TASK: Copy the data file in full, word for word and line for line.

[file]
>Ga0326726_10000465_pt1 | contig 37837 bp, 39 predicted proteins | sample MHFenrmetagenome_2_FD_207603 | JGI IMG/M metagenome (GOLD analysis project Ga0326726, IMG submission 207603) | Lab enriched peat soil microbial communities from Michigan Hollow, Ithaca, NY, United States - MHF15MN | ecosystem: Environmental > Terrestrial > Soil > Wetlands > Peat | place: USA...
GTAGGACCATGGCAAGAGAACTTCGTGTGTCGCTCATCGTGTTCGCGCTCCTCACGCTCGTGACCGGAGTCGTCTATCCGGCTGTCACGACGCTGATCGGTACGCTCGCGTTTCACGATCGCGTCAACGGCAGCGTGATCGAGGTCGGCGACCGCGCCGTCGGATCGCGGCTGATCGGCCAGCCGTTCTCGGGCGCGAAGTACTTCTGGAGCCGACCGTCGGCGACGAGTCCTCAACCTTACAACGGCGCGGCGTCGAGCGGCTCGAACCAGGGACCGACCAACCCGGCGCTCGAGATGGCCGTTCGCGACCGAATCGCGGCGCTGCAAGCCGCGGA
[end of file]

>Ga0326726_10000465_pt1 | contig 37837 bp, 39 predicted proteins | sample MHFenrmetagenome_2_FD_207603 | JGI IMG/M metagenome (GOLD analysis project Ga0326726, IMG submission 207603) | Lab enriched peat soil microbial communities from Michigan Hollow, Ithaca, NY, United States - MHF15MN | ecosystem: Environmental > Terrestrial > Soil > Wetlands > Peat | place: USA...
GTAGGACCATGGCAAGAGAACTTCGTGTGTCGCTCATCGTGTTCGCGCTCCTCACGCTCGTGACCGGAGTCGTCTATCCGGCTGTCACGACGCTGATCGGTACGCTCGCGTTTCACGATCGCGTCAACGGCAGCGTGATCGAGGTCGGCGACCGCGCCGTCGGATCGCGGCTGATCGGCCAGCCGTTCTCGGGCGCGAAGTACTTCTGGAGCCGACCGTCGGCGACGAGTCCTCAACCTTACAACGGCGCGGCGTCGAGCGGCTCGAACCAGGGACCGACCAACCCGGCGCTCGAGATGGCCGTTCGCGACCGAATCGCGGCGCTGCAAGCCGCGGA